|Walkway acorn - a future mighty oak?|
|Hawthorn berries and seeds - also from walkway|
I have just tested a few. Learning from online videos (I am no expert – an absolute rooky, in fact) the trick is to remove the outer coating and then drop the seed into water. Non-viable seed is said to float. My three seeds all sank – so an encouraging start but, as we mentioned last week, it is a long process
Longer than I first thought as I have now read that hawthorns take 20 years to come into flower! So, if I do get viable seeds and they produce plants that grow to maturity, then it is posterity that will benefit from the result
|Old greenhouse still useful|
In the vein of such looking forward perhaps I might share my thinking about Codger’s future intentions. As we have said previously our number one priority is to support Angela and Keith Webb’s annual charity plant sale next year. As you can see from the photograph, we are already stocking up for that. The old plastic greenhouse is ideal for bringing on the 144 plug plants I received last week – the more plants / the better the deal! The sale is scheduled for end of May or the beginning of June 2021 by which time we should have a good stock of established plants
|A few of the many plants in old Codger's Nursery|
In addition to this I have built up a stock of plants that will be available in the Spring. My current thinking is to keep old Codger going and to offer these on the same basis as this year. We now have the benefit of that experience. The most successful part of the operation was making up boxes of plants to order. We hope that will work again but only experience will decide. It is worth a try, I think
Here and now
We still have plants ‘off the shelf’, so to speak, available now so please get in touch if you think we can help you out. I apologise that the plant page (click top right) still needs updating but I will get round to it. My excuse is that hot spell that did knock me a bit but, feathers shaken, I’m back on my feet
|Sweet Pea Old Spice - healthy plants|
To prove it, here is a new offer: Sweet Peas! Yes, it seems to late but not with old Codger. We have a few young, strong plants available – and in two ways. You can just have the plants – or, place an order and I shall make up a lovely pot for you. Ideal to bring colour and perfume to the patio! The variety is Old Spice grown by Woolmans – an extremely reliable and well-respected grower. If you like what you get we simply ask that you make a donation to BCM via our webpage here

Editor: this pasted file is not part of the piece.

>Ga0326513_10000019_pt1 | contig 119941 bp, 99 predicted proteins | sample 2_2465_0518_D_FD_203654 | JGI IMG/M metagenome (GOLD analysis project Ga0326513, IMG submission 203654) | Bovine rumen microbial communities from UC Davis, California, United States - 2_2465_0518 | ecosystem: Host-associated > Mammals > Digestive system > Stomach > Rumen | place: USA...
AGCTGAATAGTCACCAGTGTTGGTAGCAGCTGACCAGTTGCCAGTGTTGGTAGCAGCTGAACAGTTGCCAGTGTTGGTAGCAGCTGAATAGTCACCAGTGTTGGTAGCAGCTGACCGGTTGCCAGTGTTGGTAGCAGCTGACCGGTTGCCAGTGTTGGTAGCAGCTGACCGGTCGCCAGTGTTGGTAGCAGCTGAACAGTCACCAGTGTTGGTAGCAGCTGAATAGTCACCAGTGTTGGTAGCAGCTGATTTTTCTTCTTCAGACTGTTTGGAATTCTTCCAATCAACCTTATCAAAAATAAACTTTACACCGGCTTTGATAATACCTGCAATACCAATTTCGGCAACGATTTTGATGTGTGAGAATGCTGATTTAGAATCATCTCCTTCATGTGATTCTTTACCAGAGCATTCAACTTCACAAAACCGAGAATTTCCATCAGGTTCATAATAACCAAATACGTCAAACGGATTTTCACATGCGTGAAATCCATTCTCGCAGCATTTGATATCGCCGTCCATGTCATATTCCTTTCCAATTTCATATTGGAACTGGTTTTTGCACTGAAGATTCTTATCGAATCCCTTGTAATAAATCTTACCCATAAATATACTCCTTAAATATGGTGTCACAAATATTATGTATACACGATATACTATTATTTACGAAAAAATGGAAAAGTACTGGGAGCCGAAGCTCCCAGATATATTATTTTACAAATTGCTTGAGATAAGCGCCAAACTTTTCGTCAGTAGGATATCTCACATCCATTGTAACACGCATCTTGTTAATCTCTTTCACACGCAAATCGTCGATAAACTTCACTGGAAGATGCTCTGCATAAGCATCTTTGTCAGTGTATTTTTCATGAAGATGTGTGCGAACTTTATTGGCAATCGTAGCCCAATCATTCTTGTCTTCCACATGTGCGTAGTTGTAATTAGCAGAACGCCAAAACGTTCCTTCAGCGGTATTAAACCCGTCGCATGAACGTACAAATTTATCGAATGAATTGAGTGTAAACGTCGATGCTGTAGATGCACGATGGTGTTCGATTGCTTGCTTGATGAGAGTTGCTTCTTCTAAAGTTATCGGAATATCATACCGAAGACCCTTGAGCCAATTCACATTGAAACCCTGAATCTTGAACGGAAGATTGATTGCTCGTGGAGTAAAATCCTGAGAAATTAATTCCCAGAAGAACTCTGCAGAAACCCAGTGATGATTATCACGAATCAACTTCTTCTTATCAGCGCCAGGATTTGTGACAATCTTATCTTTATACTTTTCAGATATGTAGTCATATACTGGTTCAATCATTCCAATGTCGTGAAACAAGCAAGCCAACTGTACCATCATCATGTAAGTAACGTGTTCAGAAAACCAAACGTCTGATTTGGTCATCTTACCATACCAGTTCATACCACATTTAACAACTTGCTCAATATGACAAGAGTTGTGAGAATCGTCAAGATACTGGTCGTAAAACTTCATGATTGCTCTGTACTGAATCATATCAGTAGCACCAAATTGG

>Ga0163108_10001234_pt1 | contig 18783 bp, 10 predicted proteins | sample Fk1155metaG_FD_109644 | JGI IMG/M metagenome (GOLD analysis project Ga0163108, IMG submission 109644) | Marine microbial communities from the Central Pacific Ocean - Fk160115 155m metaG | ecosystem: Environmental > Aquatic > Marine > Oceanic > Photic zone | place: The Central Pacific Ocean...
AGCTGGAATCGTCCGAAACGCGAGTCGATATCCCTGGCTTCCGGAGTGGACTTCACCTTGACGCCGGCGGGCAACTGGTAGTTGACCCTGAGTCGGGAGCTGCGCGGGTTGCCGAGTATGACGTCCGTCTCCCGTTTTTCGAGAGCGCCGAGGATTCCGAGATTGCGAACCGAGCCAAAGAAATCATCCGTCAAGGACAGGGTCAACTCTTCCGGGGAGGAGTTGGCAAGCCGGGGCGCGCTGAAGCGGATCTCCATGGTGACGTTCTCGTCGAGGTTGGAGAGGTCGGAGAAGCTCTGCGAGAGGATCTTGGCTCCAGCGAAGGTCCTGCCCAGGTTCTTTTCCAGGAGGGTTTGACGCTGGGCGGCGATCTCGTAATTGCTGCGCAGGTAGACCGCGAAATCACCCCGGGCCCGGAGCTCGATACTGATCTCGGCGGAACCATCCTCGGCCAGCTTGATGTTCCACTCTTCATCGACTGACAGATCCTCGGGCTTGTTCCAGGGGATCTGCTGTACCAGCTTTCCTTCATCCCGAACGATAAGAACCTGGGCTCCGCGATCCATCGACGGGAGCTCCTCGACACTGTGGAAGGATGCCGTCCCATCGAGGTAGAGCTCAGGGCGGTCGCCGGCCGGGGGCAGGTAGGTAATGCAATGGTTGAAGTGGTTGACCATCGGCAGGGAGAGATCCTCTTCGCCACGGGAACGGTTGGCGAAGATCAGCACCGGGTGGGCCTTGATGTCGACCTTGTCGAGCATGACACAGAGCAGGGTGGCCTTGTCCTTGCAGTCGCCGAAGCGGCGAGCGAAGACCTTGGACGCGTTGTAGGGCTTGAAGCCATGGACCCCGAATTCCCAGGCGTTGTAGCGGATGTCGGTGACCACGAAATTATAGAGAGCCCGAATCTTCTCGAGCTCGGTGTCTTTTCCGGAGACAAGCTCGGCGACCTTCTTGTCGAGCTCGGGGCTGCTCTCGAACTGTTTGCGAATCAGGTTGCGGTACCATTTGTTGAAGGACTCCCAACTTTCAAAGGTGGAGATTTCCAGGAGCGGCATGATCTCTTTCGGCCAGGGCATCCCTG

|Can you smell them?|
A badly kept secret
Speaking of growers, one of our regular readers told me about The Secret Garden Club. I am so glad that I have given this a try. Having often wondered how the trade deals with surplus stock I was impressed with this smooth operation – and very satisfied with the plants I ordered. Stuff that you do not see advertised anywhere else – and free delivery on orders over £20. Very well packed and delivered by a good courier. There is nothing not to like – click here!
Perhaps I should reiterate that I have absolutely no commercial interest with any garden supplier. Drop me an email and I’ll tell you how to get an extra discount!
|The ordinary variety|
William Morris for gardeners
If you watch the ‘Antiques Roadshow’ or, perhaps, ‘Flog-it!’, you may have encountered the William Morris quotation; “Have nothing in your house that you do not know to be useful or believe to be beautiful.” I expect the gardening equivalent would be along the lines of “Always go for the best variety”. Let me give an example …
|Named variety being planted|
One plant that rapidly spreads in our garden in Alchemilla mollis, or Lady’s Mantle. Its distinguishing feature is the way that water droplets sit upon the leaves. Whilst flicking through the Secret Garden pages I came across a named variety which looks a bit more interesting, so I have planted that alongside to compare. In another part of the garden I have found that the common aquilegia is rampant, so I have replaced these with a few of the variety Mrs Scott Elliott – a lovely pale yellow. So, a bit of an experiment to keep an eye on
Magazines and the Cosmos
I have only just discovered, by accident, that there is more than one type of cosmos. Mrs Codger gets a subscription copy of the magazine garden Answers each month. With it we usually get a free packet of seeds. Such a packet produced the bright orange cosmos in this photograph. It turns out that the form usually grown is Cosmos bipinnatus - no complaint, I like them. But helpful to have the alternative Cosmos sulphureus
|Cosmos sulphureus - aptly named|
On the subject of magazines, I have back numbers of the RHS magazine, The Garden. This must surely be regarded as the premier gardening mag. Beautifully produced and authoritatively written, its articles are worthy of study. However, we have reached what we expect to be the final declutter. I cannot bring myself to throw them away. Anyone interested?
The new normal
As we readjust (I'll tell you about the local situation another time) I have rather less time for blogging than during lockdown. In any case, after so many episodes, I am in danger of sharing my extensive ignorance rather than my limited knowledge. However, your interest is appreciated and I plan to be back next week. By which time I aim to have the plant list updated. In the meantime, let me share a small success. The picture below shows an orchid that, we thought, had expired. A little greenhouse TLC and here is the result ...
... best wishes from the old Garden Codger
|Kolibri orchid (in the recovery ward)|
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